America’s Political Divide is Widening At A Faster Rate Than Expected

A national study performed by the Trafalgar Group last month suggests that political segregation in the United States appears to be considerably higher than is evident from net demographic changes.

The nationwide poll asked potential voters if they had relocated to a place that corresponds more closely with their political and/or personal convictions over the past three years; the poll also asked if they expected to move within the next year.

In the past three years, more than 4% of Republicans and independents have relocated to a place more consistent with their political convictions.

Far more significantly, over 10% of Republicans and 9% of Independents aim to migrate to a more politically affiliated location within the next year.

These figures are much lower for Democrats.

If these responses are even close to properly representing the direction of political migration, then a historic political re-sorting is happening nationally, with the majority of the voters shifting to the right of the center. 

It is probable that poll respondents overstated, as it suggests that 10.7 million voters would relocate to a location with which they identify more closely during the next twelve months. According to the Census Bureau, only around 30 million Americans (not just voters) have relocated annually for whatever reason during the past several years.

In contrast, in the 1980s and 1990s, more than 40 million Americans moved yearly. Therefore the poll may represent a return to high migration rates due to increasing political polarization.

It is also feasible that considerably more people move for political reasons than would be shown by a poll. A person with little interest in politics may remark, for instance, that she relocated to Florida for a good job, cheap taxes, and reduced crime, without realizing that these factors are essentially political.

The survey also inquired about movements to a new area, which may or may not be to a different state; hence, the study cannot necessarily be used to define all interstate mobility. There is also political mobility inside a state. Liberals in southern Illinois may move to Chicago, conservatives in Portland may move to eastern Oregon, and liberals in upstate New York may move to New York City.

The poll results show that Republicans and Independents are much more likely to relocate for political reasons than Democrats. The poll appears to corroborate that political preference is a primary driver of the previously revealed estimates of interstate movement by the Census Bureau. For 2022, the agency predicted that New York, Illinois, California, and other blue states would have particularly severe population declines, while Texas and Florida would be the clear winners. The poll and census data suggest that conservatives and independents are departing the most liberal states and leading interstate movements.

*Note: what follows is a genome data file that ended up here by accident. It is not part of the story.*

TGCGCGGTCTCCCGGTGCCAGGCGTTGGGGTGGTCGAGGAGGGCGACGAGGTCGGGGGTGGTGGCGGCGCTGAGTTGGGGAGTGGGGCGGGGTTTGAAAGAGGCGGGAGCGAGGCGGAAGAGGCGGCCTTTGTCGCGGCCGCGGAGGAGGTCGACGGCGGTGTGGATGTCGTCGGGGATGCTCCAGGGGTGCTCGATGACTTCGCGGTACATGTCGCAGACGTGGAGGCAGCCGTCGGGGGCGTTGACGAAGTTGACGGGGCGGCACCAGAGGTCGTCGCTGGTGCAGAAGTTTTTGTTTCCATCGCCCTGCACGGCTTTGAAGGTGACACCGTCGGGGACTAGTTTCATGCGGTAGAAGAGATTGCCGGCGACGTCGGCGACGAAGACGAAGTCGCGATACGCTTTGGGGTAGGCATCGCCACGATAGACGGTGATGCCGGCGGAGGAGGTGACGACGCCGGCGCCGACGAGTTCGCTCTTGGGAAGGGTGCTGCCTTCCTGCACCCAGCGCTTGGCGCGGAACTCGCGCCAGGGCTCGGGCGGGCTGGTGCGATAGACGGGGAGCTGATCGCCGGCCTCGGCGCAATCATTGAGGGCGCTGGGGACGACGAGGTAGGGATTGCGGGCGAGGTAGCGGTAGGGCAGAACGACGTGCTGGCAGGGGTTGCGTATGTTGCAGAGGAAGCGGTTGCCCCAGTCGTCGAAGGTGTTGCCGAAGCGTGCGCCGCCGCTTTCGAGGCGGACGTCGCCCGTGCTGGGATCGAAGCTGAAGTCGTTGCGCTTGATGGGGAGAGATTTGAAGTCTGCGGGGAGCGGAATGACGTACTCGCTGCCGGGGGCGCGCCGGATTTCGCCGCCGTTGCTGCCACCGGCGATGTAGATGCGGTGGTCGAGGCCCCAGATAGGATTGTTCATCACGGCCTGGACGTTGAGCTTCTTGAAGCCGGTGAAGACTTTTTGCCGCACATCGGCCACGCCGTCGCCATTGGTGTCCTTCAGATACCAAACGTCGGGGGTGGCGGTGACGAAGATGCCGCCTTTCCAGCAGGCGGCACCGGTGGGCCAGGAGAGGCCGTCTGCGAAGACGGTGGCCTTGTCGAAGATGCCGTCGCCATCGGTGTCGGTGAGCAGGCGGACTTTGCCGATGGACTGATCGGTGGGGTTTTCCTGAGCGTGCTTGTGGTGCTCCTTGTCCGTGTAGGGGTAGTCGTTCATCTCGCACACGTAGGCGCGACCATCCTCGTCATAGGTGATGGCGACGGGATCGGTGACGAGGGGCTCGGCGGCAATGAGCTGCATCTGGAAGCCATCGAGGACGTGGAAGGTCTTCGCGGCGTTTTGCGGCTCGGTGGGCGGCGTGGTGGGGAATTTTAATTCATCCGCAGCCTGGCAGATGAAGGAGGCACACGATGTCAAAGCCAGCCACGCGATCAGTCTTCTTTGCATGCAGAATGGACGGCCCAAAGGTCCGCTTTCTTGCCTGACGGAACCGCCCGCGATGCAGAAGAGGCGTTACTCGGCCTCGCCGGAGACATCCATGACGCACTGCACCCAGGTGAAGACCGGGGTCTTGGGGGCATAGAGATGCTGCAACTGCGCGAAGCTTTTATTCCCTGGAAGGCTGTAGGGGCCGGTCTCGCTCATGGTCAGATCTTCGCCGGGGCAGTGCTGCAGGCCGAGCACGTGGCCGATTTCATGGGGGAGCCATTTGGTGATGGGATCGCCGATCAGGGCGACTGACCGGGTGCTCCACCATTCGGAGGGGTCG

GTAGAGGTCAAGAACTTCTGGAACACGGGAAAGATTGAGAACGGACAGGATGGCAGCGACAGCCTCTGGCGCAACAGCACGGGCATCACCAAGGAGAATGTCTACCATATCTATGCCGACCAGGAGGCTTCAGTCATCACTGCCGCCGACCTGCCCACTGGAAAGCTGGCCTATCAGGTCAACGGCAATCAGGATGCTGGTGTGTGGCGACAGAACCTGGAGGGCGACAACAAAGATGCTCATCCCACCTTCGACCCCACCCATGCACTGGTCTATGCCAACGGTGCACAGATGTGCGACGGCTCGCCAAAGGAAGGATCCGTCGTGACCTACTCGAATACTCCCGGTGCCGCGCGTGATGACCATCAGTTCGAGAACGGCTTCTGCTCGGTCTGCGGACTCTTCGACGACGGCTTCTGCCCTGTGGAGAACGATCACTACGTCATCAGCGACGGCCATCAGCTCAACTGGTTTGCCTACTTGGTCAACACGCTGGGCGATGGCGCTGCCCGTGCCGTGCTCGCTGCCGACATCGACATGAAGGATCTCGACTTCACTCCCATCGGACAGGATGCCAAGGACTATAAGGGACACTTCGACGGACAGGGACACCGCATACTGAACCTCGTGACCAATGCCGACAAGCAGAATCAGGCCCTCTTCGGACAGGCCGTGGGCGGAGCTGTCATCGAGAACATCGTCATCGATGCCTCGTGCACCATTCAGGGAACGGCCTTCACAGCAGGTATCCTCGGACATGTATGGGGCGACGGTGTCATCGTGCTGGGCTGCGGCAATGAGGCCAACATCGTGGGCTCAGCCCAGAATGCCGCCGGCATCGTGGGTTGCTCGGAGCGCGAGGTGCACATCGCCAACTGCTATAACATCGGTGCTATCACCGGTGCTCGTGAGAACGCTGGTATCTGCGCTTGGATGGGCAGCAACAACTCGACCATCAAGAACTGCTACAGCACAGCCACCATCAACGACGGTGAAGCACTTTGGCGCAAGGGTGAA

When explicitly considering political segregation, it is essential to note that census statistics do not necessarily reflect net population changes. Net population shifts may be slight or substantial for a specific state, but they reveal nothing about the gross migration statistics, which are always significantly larger. If these figures are based on politics, the nation is politically separating at a considerably higher rate than appears to be the case.

The repercussions for America are enormous. As those on the right migrate to more right-of-center areas and vice versa, their new jurisdictions will more likely accommodate them politically, widening the divide and becoming even less tolerant of the opposing side.

This is something we’ve seen a lot of before. In Illinois, the right to work was constitutionally outlawed in November, while in Tennessee, the right to work was enshrined; after the Dobbs decision, some conservative states strictly limited abortion, and some liberal states further protected abortion, while many adopted voting procedures that favored the ruling party.

If the end outcome is accelerated population growth in conservative states,

their political influence will also increase. According to Brennan Center analyst Michael Li, if the most recent interstate migration trends continue without any acceleration, Texas and Florida will gain four and three House seats, respectively, in 2030, while California, New York, and Illinois will lose five, three, and two seats, respectively.

The Trafalgar survey is only the beginning. Much more study is required on this issue. Given its significance, political scientists and pollsters should target verified movers with repeated, precise inquiries regarding their motives for relocating, where they came from, and where they went.

No matter what you call it – the U-Haul Revolution, the Great Re-Sort, or the National Divorce – it’s happening, it’s significant, and much more research on it is needed. States are the “laboratories of democracy,” as Supreme Court Justice Louis Brandeis once remarked. Some are succeeding, while others are failing badly.